Environmentally significant information about radioactive waste should never be secret and concealing information about the disposition of this waste from those who live closest to it is unacceptable, said a joint statement from three Russian ecological non-profits.
The statement was issued last week by the group Radioactive Waste Safety, Greenpeace and Bellona.
In the 70 years since Russia began applying nuclear technology, millions of tons of radioactive waste have been accumulated. This poses a now and future threat for hundreds and thousands of years. The negligent or thoughtless handling of radioactive waste could lead to accidents and catastrophes, as well as environmental consequences that will impact future generations – all while we are still struggling with past nuclear accidents, such as the Kyshtym disaster at the Mayak Chemical Combine in 1957 to name just one
“We are convinced that information on the total quantity and condition of radioactive waste, as well as on projects and programs related to handling and disposal of radioactive waste is environmentally significant, and that it is the constitutional right of Russian citizens to have access to that information. This information affects the interests of people living near installations wirer radioactive wastes is handled and stored,” said the three groups.
“Recently, we and other environmental activists have been denied the provision of environmentally relevant information on the disposal of hazardous radioactive wastes, specifically relative to the practice of injecting liquid radioactive waste into deep geological formations in the Krasnoyarsk, Tomsk and Ulyanovsk Regions” said Alexander Kolotov, program director for Radioactive Waste Safety. “This practice is not permissible an leads to a deepening distrust between local residents and the nuclear industry.”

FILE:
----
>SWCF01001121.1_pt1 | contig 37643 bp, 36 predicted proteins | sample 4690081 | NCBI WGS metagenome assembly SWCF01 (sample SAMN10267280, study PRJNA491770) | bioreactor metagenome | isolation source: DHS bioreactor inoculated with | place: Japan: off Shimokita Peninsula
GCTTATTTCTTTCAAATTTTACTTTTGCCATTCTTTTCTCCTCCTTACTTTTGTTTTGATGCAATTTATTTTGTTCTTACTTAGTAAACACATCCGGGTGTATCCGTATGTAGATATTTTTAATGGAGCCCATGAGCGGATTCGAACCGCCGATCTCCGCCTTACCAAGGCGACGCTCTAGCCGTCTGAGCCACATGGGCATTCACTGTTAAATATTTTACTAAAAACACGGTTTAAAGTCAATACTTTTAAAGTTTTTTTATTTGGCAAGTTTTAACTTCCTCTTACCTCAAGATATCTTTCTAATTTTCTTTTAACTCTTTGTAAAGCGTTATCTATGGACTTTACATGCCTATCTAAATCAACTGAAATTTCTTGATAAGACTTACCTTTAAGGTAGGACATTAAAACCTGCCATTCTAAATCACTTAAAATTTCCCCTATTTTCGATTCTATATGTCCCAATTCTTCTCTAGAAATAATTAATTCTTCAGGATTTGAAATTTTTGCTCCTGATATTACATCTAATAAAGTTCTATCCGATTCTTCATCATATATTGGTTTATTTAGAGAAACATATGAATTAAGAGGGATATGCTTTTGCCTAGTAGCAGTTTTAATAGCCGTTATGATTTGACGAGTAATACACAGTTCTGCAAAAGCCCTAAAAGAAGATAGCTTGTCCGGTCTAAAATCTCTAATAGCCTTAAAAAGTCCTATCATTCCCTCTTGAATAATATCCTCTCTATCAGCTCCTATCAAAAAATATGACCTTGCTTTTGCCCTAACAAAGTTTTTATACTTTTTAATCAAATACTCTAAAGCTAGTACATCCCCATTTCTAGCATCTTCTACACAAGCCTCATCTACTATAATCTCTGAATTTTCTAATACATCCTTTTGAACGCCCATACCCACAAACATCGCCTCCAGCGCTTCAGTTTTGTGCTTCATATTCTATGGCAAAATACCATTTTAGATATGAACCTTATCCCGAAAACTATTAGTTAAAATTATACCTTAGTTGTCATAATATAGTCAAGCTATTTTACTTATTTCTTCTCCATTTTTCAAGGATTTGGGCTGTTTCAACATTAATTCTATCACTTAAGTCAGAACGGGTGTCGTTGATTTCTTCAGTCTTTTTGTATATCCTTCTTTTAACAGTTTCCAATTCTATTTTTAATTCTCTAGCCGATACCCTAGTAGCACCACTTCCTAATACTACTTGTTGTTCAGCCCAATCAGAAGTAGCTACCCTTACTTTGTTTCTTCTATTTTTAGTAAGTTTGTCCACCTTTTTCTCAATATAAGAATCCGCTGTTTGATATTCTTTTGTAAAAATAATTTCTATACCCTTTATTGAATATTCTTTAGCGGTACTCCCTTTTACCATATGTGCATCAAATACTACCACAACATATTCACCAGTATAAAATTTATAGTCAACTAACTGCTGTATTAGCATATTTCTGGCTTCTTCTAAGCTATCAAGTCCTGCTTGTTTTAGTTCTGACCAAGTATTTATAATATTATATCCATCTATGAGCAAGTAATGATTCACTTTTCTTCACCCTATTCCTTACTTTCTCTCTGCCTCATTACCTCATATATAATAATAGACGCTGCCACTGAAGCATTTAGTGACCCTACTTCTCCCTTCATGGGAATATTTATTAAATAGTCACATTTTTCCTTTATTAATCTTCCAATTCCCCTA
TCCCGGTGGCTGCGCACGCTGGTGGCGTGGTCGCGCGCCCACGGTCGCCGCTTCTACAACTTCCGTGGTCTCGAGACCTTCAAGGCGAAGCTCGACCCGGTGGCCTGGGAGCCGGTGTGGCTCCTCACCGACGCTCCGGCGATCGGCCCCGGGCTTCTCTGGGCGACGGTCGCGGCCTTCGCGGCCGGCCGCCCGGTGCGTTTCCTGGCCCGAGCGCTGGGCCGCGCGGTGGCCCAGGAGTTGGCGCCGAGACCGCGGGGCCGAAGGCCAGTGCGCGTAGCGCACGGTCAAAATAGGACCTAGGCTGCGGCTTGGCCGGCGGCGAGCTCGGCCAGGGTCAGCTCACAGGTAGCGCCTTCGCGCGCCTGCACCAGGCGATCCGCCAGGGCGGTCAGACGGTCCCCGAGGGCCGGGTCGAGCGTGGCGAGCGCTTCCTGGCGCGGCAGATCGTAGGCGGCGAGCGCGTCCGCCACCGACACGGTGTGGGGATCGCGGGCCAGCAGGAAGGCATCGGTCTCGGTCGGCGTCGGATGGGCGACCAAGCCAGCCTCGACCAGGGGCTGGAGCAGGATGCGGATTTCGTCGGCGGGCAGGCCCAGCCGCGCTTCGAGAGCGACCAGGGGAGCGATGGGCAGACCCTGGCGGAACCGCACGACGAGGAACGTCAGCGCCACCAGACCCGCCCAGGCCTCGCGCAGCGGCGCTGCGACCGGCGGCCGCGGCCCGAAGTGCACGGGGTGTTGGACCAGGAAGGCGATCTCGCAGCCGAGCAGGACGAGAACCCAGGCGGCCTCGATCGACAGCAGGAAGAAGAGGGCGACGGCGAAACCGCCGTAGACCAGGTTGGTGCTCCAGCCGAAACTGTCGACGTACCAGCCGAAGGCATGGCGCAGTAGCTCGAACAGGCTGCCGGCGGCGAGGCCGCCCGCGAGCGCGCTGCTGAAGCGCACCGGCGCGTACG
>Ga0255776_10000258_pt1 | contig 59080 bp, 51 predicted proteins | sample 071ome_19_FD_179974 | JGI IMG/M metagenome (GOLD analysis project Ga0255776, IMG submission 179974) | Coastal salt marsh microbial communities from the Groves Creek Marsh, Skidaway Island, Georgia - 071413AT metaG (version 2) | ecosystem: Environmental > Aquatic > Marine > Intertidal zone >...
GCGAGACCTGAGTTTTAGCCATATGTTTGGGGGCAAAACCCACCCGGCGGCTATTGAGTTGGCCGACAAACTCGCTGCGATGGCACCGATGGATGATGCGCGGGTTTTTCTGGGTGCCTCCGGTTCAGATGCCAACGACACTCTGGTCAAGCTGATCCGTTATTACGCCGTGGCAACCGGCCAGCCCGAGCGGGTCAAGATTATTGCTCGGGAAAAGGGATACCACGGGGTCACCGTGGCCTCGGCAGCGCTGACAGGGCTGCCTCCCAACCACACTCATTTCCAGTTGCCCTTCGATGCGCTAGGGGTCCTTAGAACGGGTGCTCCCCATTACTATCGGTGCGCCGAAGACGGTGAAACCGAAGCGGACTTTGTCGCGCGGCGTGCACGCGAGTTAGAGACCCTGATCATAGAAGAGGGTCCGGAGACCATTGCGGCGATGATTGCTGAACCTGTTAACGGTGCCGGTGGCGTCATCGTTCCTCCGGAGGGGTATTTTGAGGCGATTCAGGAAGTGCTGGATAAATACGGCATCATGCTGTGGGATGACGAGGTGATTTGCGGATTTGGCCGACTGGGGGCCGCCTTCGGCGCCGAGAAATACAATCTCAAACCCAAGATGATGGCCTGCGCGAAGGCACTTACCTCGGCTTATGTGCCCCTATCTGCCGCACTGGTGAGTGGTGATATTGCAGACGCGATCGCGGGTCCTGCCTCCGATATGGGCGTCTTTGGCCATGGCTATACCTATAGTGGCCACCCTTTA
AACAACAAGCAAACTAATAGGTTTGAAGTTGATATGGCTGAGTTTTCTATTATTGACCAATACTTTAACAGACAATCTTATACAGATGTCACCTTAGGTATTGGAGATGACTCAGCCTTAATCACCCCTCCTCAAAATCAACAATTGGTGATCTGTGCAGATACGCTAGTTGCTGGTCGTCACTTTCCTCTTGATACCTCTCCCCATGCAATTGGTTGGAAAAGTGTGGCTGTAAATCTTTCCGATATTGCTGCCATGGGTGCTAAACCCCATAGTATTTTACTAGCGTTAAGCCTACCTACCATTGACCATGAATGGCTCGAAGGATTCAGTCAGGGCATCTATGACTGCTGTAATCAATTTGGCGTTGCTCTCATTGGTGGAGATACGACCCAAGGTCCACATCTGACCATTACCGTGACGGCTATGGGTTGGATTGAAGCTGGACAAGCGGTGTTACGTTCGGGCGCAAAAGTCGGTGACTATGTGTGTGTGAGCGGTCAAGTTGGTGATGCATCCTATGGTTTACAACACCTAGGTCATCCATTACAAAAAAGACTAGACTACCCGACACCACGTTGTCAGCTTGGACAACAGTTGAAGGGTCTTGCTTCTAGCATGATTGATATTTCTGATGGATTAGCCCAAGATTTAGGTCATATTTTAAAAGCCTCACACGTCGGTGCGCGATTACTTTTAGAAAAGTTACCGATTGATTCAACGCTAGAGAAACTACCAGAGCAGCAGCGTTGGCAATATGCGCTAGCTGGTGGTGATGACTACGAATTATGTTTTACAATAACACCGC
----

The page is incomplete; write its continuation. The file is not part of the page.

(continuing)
“As is well known, Russia’s state nuclear corporation Rosatom has a long list of information it considers commercial secrets and classified. This list compulsory across all divisions and subsidiaries of the company, said Alexander Nikitin of Bellona. “Therefore, Rosatom doesn’t permit one or another division within its ranks to disclose information when it is requested by the public.”
“We are certain that enterprises and organizations in Russia, which handle radioactive waste should maintain transparency with the public about the dangers of these activities and their possible impact on the environment and public health,” said Ivan Blokov, program director of Greenpeace.
“Ecologically significant information on radioactive waste should be included in the annual environmental reports of the relevant enterprises and organizations, and should be published on their official websites and be provided by them at the request of citizens and public organizations.”
In addition to presenting environmentally relevant information on radioactive waste, environmentalists call upon Russia’s nuclear waste disposition industries to to immediately inform the public and local residents about any significant incidents or accidents associated with hazardous radioactive waste.